The Game I Use to Explain the Challenges of My Son With Autism to Those Who Don't 'Get It'


I was talking to some friends the other night, and we were discussing my son and his autism. They were trying to figure out why Soren knew certain things one day but not the next, or why he would progress in certain areas and fall behind in other areas. I explained in the technical terms, and they didn’t quite understand. So I gave them my best analogy for it, and it seemed to help them understand a lot, and so, I would like to share it in hopes that it may help some of you.

Do you remember the old game Jenga? The one with all the little wooden, rectangular pieces you would stack in a tower, then have to remove one from the bottom and put it at the top without making it fall? You can think of my son like a human Jenga tower. You see, Soren is a very smart boy and is eager to learn. He wants to be able to do all the things his peers and elders do, even if it can be difficult for him. So he will practice and practice until he learns a new “trick.” (That trick may be running, learning how to throw a ball, learning how to make an unscripted sentence, etc.) Then, when he masters this new trick, something else may fall behind, or he might forget things he already knew. This is the metaphorical removing of the lower block and replacing it on top.

And along his way to learning new “tricks,” we encounter lots of meltdowns. Maybe he can’t master the art he’s going for, so he melts down. Maybe he did it incorrectly and someone corrects him, so he melts down. Maybe on the process of learning this new trick, he forgot something important to him that he once knew, so he melts down. These meltdowns are the tower shaking, that heartbreaking, breathtaking moment when you know it’s about to fall, and you panic. Do you try to fix it? Do you let it fall? Or do you sit there and watch as the tower shakes and leans?

Then, after he’s learned so many new things and forgotten so much old information, he can plateau or appear to stop learning anything. This is like the time when the tower falls. You see, all that information has fallen away from him, and he has to shut the world out. Then, he can relearn the things he needs to know in his own time and rebuild his tower, and then the game starts over again.

This may or may not be true for you, but this analogy helped my friends to understand so much more about what it is my son goes through on a regular basis. I only hope this helps someone else to understand as well.

The Mighty is asking the following: How would you describe your disability, disease or mental illness to a child? If you’ve done this before, tell us about that moment and the child’s reaction. Check out our Submit a Story page for more about our submission guidelines.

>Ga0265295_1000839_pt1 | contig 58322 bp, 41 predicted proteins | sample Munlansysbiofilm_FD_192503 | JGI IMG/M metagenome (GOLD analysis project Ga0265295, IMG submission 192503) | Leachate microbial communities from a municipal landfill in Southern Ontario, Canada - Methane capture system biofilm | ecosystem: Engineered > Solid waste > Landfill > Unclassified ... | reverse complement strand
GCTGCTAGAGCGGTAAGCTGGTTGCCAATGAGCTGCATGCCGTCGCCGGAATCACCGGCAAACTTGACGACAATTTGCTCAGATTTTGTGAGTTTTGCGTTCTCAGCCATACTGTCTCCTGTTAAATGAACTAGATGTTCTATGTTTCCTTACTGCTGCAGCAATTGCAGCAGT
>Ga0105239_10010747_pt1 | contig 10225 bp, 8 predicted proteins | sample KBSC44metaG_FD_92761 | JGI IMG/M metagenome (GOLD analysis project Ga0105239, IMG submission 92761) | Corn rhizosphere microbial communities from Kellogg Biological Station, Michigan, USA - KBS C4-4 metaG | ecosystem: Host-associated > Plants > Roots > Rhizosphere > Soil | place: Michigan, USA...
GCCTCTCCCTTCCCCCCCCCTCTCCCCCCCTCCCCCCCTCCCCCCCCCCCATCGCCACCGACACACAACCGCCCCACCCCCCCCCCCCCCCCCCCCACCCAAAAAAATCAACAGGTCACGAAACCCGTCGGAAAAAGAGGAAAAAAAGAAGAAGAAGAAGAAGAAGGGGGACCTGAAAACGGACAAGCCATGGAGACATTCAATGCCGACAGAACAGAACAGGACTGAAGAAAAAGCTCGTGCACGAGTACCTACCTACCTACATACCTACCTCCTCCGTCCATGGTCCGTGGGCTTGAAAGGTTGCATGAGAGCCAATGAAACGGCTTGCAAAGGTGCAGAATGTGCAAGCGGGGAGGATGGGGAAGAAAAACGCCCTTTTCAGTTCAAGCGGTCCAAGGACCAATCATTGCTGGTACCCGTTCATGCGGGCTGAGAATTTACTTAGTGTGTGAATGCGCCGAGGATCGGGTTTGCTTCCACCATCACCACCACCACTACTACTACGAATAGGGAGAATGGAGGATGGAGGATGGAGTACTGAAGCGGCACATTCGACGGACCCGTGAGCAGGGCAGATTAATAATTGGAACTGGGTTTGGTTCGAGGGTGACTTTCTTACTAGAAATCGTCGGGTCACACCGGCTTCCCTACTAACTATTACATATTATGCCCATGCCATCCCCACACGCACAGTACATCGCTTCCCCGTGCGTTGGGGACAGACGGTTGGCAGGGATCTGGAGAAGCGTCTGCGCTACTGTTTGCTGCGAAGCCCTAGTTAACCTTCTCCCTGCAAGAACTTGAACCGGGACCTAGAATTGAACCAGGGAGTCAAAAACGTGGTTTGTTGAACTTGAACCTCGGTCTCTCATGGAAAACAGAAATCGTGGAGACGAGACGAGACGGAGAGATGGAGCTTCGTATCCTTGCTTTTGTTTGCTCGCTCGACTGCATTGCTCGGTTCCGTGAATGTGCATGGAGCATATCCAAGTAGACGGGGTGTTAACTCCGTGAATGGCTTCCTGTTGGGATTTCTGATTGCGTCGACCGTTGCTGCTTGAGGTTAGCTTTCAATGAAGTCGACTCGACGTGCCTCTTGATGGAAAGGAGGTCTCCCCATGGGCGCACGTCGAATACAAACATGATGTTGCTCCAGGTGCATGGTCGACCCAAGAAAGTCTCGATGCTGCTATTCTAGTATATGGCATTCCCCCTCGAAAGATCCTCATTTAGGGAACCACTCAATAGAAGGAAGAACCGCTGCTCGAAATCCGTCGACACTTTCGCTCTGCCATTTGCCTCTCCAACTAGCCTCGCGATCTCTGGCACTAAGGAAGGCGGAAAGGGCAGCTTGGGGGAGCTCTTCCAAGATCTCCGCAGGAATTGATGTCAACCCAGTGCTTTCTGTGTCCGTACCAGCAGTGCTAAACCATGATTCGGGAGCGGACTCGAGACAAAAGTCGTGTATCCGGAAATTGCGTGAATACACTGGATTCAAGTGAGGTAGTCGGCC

TOPICS
,
JOIN THE CONVERSATION

Related to Autism Spectrum Disorder

Erin with her book, 'I Have Asperger's'

Why I Write as a Person on the Autism Spectrum

Growing up, I was always writing little poems or stories and even some songs. They weren’t always the best, but I enjoyed it. Writing was fun. It continued to be a creative outlet until one year in high school. I was still undiagnosed as on the autism spectrum, but the teachers and staff were aware [...]
Kathy Hooven’s son, Ryan.

When My Son With Autism Said, ‘I’m Not Very Good With Words’

My son Ryan is trying. He is trying so hard. I swear I can almost see him searching through the files in his brain. These files of his seem to be scattered in no particular order, which makes retrieving the information within the files an arduous task. More often than not, he gives up, but [...]
Cathy B. with her son, Dominic.

3 Words That Helped Me When I Thought I Let My Son With Autism Down

I got lost heading back home from a meeting recently. It would have been fine, except I had to be home to meet my son Dominic when the school bus dropped him off. I thought about calling my husband, the bus company or one of my friends to help me, but in my mind I [...]
a woman with her doctor and two other members of her medical team

What I Want My Doctors to Know as Someone on the Autism Spectrum

Dear doctors and medical professionals, There are some things I wish you knew. I have autism. This can make some things more difficult for me. Change, waiting and communicating can be difficult — just to name a few. The medical setting can be intimidating for anyone, but as an individual with autism, I might find it [...]